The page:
Dedicated to “The Workingmen of America,” Upton Sinclair’s 1906 novel is about the atrocities experienced by Lithuanian immigrant, Jurgis Rudkis, whose family suffers extreme poverty and exploitation in Chicago’s meatpacking industry in the early 20th century. Sinclair’s gruesome descriptions of unsanitary meatpacking factories and leaky sewage in the workers’ slum housing that surrounds the district eventually helped lead to the United States Food and Drugs Act of 1906, which is now known as the Food and Drug Administration. Sinclair is not a subtle or sparse writer. In fact, I prepare my students ahead of time for the excessive number of exclamation marks they’ll encounter when reading as well as the melodramatic lushness of the prose. When reading The Jungle, it is clear to see Sinclair’s passion for his socialist efforts in every lavish line he writes.

While Sinclair’s book did play a part in food reform, that was not the author’s intention. Sinclair was a self-proclaimed socialist who wants his book to change the conditions of workingmen; his interests weren’t necessarily in the factory product itself. Sinclair famously notes that in writing The Jungle “I aimed for the public’s heart and…hit it in the stomach.” When we discuss Sinclair’s book in class I ask students how they believe an author’s intention informs our understanding of the text. For strict New Criticists, authorial intention becomes inconsequential as soon as a text is published. Still, knowing Sinclair’s intentions and seeing the reception vary from his main objective raises questions about where the power of books come from: is it from the author who puts forth his ideas, or from readers and critics who interpret it? Sinclair’s novel places its political agenda as its primary concern, and as a class, we also had a lot of fun answering the question: Does politics have a place in art? If you incorporate debates in any of your classes, that’s one that’s sure to get students talking.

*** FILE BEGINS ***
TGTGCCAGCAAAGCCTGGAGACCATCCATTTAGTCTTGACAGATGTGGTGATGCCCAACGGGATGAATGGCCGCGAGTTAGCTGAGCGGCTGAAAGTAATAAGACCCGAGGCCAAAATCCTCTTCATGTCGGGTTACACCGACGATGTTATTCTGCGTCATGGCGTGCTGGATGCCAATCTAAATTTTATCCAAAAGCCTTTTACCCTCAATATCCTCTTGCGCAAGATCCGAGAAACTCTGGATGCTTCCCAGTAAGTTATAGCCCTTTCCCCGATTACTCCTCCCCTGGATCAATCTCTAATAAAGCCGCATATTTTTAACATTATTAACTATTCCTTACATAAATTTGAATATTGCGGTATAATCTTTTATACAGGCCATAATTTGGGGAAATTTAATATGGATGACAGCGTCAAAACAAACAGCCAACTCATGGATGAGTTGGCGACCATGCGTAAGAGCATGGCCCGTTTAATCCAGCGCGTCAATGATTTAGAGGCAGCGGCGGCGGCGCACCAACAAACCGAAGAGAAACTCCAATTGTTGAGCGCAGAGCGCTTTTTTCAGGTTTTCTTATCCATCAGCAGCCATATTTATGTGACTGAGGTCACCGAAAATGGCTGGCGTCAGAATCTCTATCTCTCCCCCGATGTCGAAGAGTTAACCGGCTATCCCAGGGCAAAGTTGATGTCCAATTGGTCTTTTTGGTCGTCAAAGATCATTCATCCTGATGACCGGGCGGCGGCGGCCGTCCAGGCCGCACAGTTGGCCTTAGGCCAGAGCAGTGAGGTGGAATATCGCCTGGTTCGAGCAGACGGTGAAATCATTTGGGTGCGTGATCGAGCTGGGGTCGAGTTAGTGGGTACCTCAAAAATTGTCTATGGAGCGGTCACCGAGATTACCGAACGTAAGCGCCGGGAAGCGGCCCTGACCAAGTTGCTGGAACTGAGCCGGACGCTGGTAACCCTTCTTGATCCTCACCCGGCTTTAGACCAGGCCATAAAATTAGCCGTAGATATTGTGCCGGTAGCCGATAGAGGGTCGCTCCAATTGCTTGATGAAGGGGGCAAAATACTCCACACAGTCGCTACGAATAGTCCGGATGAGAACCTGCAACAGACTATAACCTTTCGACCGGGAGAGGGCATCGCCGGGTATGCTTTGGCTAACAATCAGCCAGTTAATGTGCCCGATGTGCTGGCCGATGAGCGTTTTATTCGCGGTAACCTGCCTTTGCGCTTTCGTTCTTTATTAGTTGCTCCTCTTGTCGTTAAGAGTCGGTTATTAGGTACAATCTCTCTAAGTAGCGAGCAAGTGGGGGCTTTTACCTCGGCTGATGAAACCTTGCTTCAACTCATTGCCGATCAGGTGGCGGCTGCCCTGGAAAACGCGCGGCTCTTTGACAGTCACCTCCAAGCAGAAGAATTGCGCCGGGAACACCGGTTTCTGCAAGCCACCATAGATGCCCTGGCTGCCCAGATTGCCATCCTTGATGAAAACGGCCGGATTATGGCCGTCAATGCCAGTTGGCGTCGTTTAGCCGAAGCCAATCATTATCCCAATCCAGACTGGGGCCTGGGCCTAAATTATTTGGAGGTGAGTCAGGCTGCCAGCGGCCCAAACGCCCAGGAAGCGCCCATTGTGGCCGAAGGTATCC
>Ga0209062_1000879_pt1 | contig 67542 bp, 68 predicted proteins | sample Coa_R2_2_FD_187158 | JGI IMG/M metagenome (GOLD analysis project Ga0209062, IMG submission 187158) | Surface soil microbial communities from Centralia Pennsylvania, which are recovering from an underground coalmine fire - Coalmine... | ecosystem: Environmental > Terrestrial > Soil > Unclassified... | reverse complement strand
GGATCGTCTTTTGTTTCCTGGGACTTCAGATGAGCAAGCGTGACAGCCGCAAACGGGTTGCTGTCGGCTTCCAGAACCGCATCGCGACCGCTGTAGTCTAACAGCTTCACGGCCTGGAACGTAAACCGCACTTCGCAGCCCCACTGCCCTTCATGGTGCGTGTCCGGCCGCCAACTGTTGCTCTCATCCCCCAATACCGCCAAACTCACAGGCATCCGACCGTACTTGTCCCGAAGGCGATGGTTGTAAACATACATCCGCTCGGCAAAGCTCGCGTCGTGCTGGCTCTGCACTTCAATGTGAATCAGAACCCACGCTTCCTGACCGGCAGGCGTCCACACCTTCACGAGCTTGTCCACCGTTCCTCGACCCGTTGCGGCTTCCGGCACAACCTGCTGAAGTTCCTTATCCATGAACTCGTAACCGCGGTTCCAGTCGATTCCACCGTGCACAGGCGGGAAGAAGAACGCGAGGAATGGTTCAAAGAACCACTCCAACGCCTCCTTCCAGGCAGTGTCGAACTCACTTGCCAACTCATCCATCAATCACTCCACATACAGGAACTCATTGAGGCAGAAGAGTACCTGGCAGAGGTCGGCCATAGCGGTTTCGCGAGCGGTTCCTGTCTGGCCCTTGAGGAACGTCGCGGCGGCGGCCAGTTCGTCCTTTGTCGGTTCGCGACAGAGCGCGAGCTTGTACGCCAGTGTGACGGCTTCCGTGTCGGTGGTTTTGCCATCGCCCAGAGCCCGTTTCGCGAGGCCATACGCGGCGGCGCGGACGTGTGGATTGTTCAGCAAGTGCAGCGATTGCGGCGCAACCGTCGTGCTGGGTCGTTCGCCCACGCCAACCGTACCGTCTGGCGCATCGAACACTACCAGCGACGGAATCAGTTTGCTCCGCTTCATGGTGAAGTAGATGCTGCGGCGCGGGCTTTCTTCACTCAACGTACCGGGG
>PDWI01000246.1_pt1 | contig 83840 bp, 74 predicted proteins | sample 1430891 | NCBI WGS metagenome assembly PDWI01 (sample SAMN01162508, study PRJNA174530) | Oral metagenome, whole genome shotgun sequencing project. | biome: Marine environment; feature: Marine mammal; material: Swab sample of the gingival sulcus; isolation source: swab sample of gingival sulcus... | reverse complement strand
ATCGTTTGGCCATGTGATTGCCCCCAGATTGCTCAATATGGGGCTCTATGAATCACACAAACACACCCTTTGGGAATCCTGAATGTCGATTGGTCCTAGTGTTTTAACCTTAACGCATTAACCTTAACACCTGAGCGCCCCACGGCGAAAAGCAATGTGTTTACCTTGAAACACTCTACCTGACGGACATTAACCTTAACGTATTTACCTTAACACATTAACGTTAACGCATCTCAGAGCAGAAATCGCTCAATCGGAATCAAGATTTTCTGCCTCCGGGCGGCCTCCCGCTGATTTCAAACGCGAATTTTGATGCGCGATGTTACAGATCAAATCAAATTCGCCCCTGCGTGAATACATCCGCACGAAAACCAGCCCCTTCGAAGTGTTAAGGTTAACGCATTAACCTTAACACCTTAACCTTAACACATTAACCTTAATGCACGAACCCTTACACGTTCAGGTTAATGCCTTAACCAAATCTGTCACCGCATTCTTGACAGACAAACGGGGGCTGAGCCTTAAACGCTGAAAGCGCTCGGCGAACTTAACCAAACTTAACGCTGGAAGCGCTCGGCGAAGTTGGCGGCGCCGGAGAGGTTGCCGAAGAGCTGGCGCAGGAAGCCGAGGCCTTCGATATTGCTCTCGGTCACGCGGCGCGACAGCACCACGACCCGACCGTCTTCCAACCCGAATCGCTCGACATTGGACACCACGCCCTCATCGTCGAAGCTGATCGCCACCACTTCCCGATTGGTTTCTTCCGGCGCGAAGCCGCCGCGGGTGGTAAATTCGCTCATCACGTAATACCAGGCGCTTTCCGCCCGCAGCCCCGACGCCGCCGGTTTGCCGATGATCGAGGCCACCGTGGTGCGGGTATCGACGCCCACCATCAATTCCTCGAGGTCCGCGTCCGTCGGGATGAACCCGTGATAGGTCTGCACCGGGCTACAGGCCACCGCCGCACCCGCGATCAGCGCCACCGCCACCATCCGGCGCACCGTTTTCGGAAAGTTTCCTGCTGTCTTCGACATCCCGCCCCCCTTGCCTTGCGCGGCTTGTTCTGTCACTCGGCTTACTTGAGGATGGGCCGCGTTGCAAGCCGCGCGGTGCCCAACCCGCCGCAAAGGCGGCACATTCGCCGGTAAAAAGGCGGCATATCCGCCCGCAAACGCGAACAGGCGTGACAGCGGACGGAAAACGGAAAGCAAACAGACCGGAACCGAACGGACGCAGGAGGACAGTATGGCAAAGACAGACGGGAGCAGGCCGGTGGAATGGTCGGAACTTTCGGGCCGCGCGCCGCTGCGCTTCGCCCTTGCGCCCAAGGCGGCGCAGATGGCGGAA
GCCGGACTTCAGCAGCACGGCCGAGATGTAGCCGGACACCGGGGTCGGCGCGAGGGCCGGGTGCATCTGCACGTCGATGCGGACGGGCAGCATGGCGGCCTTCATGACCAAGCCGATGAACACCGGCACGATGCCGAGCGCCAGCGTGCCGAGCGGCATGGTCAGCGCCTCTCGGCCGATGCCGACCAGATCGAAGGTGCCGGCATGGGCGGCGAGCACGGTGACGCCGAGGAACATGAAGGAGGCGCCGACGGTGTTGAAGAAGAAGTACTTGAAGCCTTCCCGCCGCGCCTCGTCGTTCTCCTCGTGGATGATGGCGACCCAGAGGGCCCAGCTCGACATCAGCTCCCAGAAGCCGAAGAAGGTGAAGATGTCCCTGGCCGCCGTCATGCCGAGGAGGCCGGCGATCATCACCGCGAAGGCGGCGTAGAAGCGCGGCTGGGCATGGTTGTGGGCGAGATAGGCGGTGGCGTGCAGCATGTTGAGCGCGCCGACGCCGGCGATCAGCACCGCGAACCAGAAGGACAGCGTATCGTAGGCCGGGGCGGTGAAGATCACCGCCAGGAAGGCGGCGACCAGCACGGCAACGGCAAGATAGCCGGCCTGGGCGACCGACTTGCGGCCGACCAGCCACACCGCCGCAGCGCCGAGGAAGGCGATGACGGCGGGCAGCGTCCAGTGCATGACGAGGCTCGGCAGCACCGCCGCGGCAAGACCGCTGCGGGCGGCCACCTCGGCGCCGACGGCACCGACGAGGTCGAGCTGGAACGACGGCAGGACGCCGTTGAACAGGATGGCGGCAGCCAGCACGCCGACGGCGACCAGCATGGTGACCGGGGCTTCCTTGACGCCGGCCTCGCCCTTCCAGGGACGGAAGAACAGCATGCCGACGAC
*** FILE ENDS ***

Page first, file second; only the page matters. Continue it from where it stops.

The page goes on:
bluest-eyeThe Bluest Eye, by Toni Morrison (1970)

This novel is about Pecola Breedlove, a black girl living in Ohio, who associates beauty with whiteness and develops an inferiority complex based upon her skin and eye color. Alongside Morrison’s captivating insight into the fragility of a young girl’s forming identity, the novel explores issues of racism, incest, and molestation.

Toni Morrison is no stranger to banned books. This 1970 novel is often appears on ALA’s banned books list alongside her novels Song of Solomon and Beloved. In 2011, Ohio schools leader Debe Terhar called The Bluest Eye “pornographic,” and many others before and since have opposed the novel based upon its language and content. As a native to Ohio, Morrison responded to her home-state’s rejection of her book as follows: “I resent it…I mean if it’s Texas or North Carolina as it has been in all sorts of states. But to be a girl from Ohio, writing about Ohio having been born in Lorain, Ohio. And actually relating as an Ohio person, to have the Ohio, what — Board of Education? — is ironic at the least.”